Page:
Bargaining Update #14

In our last update, we shared that the Federation and PCC Administration proposals were about $23 Million apart, at $40M and $17M respectively. The Federation bargaining team arrived at last Friday’s negotiation session hoping to close that gap a little more. Instead, we learned that management was counting as part of its proposal, $7.5M in Faculty and Academic Professional step increases that are already guaranteed in the contract, and $3M in Classified steps—both of which were already accounted for in the college budget. And while both teams made minor adjustments to their proposals, we ended the meeting farther apart than where we started, with FFAP asking for a $37M settlement and admin offering $7.9M once you take out the step movement.

We continue to demand that the PCC Administration make up for years of lagging Cost of Living Adjustments (COLAs), implement instructional pay parity for Part Time Faculty, resolve the AP 6&7 issue, create a new top step for Full Time Faculty, and about a dozen lower-cost items.

You may have heard that classified employees at Oregon’s seven public universities just won a new two-year contract that includes full step movement (equivalent of 9.5% salary increase) plus a 5% COLA, a longevity premium of 2.5% for those at the top step and reclassification of 15 positions to higher salary ranges, among other things. After the settlement was announced, bargaining team Rob Fullmer said “When Oregon’s public employees work together and make their voices heard, we have the power to move Oregon families forward and make our state a better place.”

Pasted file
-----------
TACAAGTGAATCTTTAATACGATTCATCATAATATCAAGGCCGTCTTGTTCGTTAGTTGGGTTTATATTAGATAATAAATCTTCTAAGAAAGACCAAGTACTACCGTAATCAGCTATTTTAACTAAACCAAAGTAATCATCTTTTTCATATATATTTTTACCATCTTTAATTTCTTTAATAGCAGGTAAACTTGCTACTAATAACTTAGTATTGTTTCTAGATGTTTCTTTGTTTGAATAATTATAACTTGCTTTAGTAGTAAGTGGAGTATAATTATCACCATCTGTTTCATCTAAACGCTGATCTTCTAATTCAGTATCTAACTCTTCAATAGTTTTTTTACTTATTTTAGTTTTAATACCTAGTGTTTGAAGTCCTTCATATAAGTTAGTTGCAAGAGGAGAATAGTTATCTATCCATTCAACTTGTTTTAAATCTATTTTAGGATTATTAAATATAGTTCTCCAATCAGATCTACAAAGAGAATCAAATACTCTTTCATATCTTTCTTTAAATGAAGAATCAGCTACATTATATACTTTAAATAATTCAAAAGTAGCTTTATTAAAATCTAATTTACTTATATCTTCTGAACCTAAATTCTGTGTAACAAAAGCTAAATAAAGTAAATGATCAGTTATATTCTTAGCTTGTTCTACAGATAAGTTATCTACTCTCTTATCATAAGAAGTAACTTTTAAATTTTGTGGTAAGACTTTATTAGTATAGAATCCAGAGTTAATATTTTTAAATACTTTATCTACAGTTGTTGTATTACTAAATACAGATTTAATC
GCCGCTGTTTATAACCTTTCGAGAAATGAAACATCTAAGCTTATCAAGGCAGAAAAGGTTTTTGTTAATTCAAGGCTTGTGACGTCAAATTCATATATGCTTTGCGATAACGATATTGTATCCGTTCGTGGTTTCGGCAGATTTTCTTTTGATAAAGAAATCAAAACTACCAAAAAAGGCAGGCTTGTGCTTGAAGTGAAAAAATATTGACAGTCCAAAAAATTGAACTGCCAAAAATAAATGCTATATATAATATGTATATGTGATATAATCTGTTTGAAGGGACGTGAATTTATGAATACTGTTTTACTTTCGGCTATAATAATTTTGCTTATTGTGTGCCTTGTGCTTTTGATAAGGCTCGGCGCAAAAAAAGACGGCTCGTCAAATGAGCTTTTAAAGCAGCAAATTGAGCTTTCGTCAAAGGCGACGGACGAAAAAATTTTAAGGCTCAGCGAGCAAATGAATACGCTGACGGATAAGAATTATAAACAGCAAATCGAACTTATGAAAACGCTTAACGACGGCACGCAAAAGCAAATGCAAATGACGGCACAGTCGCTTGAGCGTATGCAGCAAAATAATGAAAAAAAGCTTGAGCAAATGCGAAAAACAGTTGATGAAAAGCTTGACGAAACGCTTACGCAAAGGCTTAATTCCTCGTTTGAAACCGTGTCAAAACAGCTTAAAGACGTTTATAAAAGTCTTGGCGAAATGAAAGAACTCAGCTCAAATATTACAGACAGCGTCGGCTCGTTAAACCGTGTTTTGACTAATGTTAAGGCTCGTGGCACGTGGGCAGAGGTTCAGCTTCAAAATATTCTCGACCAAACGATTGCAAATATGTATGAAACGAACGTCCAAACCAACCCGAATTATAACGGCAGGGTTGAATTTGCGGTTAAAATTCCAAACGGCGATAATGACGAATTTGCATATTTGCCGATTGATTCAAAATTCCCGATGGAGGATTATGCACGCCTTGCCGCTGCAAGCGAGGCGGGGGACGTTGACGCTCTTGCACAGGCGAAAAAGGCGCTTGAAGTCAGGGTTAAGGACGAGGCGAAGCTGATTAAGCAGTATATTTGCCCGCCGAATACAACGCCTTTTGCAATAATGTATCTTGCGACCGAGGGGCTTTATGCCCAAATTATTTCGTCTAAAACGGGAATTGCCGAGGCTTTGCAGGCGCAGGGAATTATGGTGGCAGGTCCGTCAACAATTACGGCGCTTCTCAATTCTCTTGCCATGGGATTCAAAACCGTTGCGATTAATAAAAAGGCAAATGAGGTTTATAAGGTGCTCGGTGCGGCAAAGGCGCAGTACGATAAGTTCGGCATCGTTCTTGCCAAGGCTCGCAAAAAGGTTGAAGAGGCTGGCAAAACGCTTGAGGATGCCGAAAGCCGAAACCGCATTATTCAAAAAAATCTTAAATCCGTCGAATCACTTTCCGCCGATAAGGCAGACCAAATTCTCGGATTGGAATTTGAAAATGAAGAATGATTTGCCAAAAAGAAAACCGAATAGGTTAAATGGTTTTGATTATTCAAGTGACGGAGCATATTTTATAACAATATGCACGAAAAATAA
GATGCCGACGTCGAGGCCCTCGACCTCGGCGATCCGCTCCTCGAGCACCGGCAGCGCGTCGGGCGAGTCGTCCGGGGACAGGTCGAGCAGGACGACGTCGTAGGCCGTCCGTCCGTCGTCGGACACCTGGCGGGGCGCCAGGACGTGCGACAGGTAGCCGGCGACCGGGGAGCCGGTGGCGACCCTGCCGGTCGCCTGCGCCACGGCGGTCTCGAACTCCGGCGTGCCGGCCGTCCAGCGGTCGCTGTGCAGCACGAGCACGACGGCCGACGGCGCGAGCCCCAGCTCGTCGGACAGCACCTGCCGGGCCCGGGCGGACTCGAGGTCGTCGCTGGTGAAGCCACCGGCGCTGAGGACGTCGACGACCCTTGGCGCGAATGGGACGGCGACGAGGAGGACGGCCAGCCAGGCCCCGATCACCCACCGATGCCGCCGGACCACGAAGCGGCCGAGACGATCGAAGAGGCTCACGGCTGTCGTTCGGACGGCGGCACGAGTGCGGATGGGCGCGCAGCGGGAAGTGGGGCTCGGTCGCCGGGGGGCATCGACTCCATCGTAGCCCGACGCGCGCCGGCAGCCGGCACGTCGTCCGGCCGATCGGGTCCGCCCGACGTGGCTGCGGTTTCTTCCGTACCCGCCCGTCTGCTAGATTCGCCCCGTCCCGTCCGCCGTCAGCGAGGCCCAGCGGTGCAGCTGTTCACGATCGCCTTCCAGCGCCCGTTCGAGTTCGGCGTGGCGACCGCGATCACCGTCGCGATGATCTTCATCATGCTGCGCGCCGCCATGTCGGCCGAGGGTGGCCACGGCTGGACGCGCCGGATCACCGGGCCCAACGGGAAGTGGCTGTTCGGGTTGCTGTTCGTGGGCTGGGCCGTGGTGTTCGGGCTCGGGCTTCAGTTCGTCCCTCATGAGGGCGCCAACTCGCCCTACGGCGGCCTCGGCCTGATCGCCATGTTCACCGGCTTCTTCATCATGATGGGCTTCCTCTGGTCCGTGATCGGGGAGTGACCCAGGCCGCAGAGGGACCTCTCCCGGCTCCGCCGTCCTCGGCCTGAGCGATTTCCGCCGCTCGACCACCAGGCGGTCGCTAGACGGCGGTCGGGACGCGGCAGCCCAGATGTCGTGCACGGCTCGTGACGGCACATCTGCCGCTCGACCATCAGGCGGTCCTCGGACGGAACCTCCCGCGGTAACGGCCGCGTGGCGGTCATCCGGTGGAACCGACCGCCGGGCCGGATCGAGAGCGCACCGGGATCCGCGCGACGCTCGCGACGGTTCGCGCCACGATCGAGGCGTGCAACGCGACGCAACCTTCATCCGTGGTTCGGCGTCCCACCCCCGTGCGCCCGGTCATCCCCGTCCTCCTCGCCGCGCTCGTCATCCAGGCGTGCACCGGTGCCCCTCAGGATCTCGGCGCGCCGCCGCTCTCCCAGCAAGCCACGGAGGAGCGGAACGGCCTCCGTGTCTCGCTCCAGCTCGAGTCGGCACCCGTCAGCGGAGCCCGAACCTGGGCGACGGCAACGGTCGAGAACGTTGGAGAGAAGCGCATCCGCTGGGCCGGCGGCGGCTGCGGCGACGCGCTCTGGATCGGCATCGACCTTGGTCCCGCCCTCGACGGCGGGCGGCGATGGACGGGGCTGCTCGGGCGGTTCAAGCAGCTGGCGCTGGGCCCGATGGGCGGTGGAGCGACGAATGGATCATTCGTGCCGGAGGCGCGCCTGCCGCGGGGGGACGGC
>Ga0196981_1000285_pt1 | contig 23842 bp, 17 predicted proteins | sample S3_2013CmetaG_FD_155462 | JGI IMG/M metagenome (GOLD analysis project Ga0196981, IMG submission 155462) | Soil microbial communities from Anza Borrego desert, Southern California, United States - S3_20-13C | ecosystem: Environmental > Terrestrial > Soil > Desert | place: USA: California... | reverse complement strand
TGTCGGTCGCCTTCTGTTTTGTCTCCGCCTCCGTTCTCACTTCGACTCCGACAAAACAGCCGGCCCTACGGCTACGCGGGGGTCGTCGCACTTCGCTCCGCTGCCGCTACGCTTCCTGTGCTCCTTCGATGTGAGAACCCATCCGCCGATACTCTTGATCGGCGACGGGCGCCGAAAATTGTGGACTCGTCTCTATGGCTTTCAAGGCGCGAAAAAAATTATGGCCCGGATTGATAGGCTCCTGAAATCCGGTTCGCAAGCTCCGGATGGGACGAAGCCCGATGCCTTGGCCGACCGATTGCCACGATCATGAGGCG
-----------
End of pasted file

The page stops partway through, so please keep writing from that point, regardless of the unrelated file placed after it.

We couldn’t agree more. And this is why we simply cannot accept the crumbs of a 1.5% COLA (management’s most recent offer.) I’ll leave you with a few statistics about PCC:

  • Since 2017, PCC has added 20 Management positions, while decreasing the number of Full Time Faculty by 17, and Part Time Faculty numbers have declined by 80. Our stats indicate no change in the number of APs but they were supplied to us by the college before last Spring’s layoffs and FTE reductions.
  • Since 2008, the amount of money the college spends on Management salary and benefits have increased by 73%, while the money spent on salary and benefits for all other employee groups has increased by just 47%.

It’s long past time for PCC to get its priorities straight. Here are some things you can do to help in the next few weeks: